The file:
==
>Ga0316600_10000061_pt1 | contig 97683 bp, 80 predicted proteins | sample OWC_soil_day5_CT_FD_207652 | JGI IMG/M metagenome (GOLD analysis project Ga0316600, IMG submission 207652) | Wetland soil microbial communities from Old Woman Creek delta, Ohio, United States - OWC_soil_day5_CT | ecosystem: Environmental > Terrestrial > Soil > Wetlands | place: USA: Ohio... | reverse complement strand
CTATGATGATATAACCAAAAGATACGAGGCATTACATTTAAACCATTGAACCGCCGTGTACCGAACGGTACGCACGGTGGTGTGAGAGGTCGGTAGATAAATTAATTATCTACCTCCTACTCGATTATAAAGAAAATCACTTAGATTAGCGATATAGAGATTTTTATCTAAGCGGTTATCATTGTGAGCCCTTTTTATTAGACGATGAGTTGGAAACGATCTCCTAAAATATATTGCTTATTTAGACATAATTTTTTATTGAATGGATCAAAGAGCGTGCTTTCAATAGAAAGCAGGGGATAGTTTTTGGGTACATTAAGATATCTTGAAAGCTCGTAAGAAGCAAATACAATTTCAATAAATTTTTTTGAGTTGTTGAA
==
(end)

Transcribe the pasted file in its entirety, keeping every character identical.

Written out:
>Ga0316600_10000061_pt1 | contig 97683 bp, 80 predicted proteins | sample OWC_soil_day5_CT_FD_207652 | JGI IMG/M metagenome (GOLD analysis project Ga0316600, IMG submission 207652) | Wetland soil microbial communities from Old Woman Creek delta, Ohio, United States - OWC_soil_day5_CT | ecosystem: Environmental > Terrestrial > Soil > Wetlands | place: USA: Ohio... | reverse complement strand
CTATGATGATATAACCAAAAGATACGAGGCATTACATTTAAACCATTGAACCGCCGTGTACCGAACGGTACGCACGGTGGTGTGAGAGGTCGGTAGATAAATTAATTATCTACCTCCTACTCGATTATAAAGAAAATCACTTAGATTAGCGATATAGAGATTTTTATCTAAGCGGTTATCATTGTGAGCCCTTTTTATTAGACGATGAGTTGGAAACGATCTCCTAAAATATATTGCTTATTTAGACATAATTTTTTATTGAATGGATCAAAGAGCGTGCTTTCAATAGAAAGCAGGGGATAGTTTTTGGGTACATTAAGATATCTTGAAAGCTCGTAAGAAGCAAATACAATTTCAATAAATTTTTTTGAGTTGTTGAA